The labor shortage is a well-known drag on the industry.
“Ten years ago, it was a concern; today it’s a crisis,” said Joshua Reap, president of Associated Builders and Contractors New Hampshire/Vermont chapter. “The average age of a construction worker is 54 years old, so you’ll have a lot of people starting to retire in this industry in New Hampshire.”
Lakes Region Community College is leading the charge with its programming and partnership with Huot Career and Technical Center — which has programs for Lakes Region high school students — but there seems to be no quick fix to the labor shortage.
Exacerbating things further, many contractors have opted to limit work to renovations, funded by higher-income homeowners who have extra cash to spend on their home. It’s easier to navigate than the regulations associated with building a new housing development.
And then there’s the cost of land. “A lot of really good land has been built on,” said Reap. “It’s becoming more and more of a challenge to find those lots to put homes on, when you’re talking about custom homebuilding.”
Frost also pointed out that because of local building requirements, developers often “build more expensive housing to make a profit from that development,” said Frost. “The idea behind some of these standards is the notion of preserving rural character, and the thought is if you require a minimum 3-acre lot and 200 or 300 feet of road frontage, it will be more rural in character. From a conservation standpoint, that’s the worst thing to do.”
According to Reap of ABC NH/VT, communities that take a long-range view of their future with a 10-year master plan, “tend to be doing a little bit better because they’ve analyzed the market. Londonderry is a good example of a municipality that has a growing population and was proactive in coming up with a plan. By having a targeted approach to development, they’re able to preserve their town’s characteristics and still provide housing people need.”
Pelletier also points to “a lot of land on non-town-maintained roads.”
“You have to upgrade the road to bring it up to town regulations, and that’s not cost-effective,” she said.
“There are towns that have some pretty excessive road construction standards for subdivision, and a lot of it gets to the width of pavement,” agreed Frost.
Some towns have requirements that the road must allow a fire truck to get past two cars parked on each side, he said. “It’s really expensive to build roads, and the wider a municipality requires them to be, the more expensive they become.”
Reap said municipalities should reevaluate, in general, what they’re requiring of developers, said Reap.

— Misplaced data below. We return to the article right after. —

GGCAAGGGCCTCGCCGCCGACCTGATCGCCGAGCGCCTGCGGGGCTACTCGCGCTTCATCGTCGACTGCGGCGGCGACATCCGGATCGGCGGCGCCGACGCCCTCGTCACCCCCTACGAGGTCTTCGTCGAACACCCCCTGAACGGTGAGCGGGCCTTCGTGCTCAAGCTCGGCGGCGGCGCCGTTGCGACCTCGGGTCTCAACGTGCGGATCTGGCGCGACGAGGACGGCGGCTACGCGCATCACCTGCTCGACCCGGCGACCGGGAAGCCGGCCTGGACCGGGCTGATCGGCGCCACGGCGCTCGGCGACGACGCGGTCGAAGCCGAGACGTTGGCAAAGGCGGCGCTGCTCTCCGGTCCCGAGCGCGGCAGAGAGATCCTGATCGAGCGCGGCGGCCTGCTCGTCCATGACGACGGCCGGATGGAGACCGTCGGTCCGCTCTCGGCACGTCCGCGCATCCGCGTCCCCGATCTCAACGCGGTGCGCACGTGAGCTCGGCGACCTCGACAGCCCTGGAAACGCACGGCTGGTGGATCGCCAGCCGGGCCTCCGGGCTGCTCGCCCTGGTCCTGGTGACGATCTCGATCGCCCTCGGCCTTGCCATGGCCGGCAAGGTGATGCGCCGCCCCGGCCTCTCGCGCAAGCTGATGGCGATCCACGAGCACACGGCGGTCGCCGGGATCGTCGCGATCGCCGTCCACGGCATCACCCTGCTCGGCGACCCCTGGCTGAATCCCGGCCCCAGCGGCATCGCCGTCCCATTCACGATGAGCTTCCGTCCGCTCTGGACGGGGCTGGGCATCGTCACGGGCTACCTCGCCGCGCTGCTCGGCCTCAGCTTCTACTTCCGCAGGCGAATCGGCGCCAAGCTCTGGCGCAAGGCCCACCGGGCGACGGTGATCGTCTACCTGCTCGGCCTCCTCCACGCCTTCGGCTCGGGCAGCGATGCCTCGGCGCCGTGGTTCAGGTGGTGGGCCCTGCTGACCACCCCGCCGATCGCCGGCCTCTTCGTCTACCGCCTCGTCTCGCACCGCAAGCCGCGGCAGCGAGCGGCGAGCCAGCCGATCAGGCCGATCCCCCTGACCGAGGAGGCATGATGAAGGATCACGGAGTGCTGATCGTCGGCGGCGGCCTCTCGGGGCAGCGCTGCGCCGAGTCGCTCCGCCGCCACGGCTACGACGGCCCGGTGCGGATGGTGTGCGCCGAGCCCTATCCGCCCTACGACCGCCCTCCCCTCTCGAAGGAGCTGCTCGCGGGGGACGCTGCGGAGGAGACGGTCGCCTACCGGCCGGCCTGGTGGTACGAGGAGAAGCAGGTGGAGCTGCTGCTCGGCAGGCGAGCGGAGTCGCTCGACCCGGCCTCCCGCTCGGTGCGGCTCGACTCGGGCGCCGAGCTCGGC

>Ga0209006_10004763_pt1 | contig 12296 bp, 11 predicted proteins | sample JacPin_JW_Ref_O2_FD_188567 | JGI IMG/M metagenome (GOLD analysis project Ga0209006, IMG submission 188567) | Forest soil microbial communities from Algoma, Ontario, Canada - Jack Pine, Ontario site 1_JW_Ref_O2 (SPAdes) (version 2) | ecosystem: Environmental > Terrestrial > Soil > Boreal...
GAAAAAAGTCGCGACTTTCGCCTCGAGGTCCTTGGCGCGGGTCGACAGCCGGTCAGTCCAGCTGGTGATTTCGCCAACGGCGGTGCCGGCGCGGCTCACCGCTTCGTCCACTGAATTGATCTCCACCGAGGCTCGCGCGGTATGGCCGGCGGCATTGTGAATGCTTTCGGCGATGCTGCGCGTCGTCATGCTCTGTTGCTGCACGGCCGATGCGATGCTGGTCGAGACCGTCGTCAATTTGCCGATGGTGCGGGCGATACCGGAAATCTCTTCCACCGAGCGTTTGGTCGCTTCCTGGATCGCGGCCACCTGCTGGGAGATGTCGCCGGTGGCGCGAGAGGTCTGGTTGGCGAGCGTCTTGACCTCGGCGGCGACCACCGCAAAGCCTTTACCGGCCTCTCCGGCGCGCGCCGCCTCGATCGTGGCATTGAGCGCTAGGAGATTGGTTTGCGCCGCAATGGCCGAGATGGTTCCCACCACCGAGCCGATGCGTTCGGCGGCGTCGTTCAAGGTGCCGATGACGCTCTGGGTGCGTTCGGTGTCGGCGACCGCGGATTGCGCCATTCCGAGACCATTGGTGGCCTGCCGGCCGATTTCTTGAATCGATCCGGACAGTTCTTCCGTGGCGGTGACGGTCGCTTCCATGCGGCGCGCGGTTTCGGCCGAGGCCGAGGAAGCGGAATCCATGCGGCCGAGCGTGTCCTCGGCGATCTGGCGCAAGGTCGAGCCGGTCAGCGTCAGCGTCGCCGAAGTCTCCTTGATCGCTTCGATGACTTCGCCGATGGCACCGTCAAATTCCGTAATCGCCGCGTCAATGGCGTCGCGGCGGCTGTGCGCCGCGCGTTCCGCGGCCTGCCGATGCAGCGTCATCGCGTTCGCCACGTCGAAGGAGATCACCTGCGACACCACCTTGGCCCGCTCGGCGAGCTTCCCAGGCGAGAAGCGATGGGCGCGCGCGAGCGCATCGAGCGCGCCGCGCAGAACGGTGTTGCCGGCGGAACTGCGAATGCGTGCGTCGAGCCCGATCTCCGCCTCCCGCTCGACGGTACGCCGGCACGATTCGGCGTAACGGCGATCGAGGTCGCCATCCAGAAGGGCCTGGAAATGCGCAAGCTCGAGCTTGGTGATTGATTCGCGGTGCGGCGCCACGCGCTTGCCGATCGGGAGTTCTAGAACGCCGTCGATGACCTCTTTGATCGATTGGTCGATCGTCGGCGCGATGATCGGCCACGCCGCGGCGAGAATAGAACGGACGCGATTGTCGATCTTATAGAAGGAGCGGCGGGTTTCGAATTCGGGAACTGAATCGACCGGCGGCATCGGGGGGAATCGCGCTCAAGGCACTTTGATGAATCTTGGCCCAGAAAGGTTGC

“Every requirement and rule just adds more cost to the process,” Deveau said, matter of fact.
Affordable housing advocates and industry leaders have been laying the groundwork for potential solutions.
It’s been 10 years since the state’s workforce housing law went into effect, requiring every municipality to provide realistic opportunities for workforce housing, both rentals and purchases. The Housing Authority is currently completing a report evaluating different community case studies for the law’s 10th anniversary.
In 2016, the Legislature passed the accessory dwelling unit law, allowing single-family homes to have in-law apartments without dimensional requirements. There has been healthy growth in ADUs in places like Merrimack and Portsmouth, without overwhelming neighborhoods, said Frost.
And both Frost and Reap have high hopes for the Housing Appeals Board, a new governing agency that took effect July 1, 2020. The board has the authority to settle disputes between developers and municipalities without going to Superior Court, which often bogs down and adds costs to the development process.
Frost, meanwhile, hopes the upcoming 2021 legislative session will be promising in terms of removing barriers to homebuilding. Two bills passed the House earlier this year, but were killed in the Senate due to the disruption of the session because of the pandemic.
“HB 1629 and HB 1632 provided some changes to the local permitting process, to make it more efficient, to make it more transparent, but also provided some incentives for both developers and municipalities, some additional tools if you will to assist with the development of housing and to encourage municipalities to be more flexible,” said Frost.
While he is confident that the current wave of frenzied buying will pass, that doesn’t mean housing prices will necessarily go down.
Frost said the market could affect a generation of potential homebuyers and people looking for a community to live in.
“It’s going to affect some people, and it will affect where they choose to live because where they choose to live will be in part where they can afford a home,” meaning longer commutes or maybe not being in New Hampshire at all.
“The economy can’t wait for baby boomers to age out of their homes,” he said. “We simply need more housing to accommodate the growth of New Hampshire’s workforce.”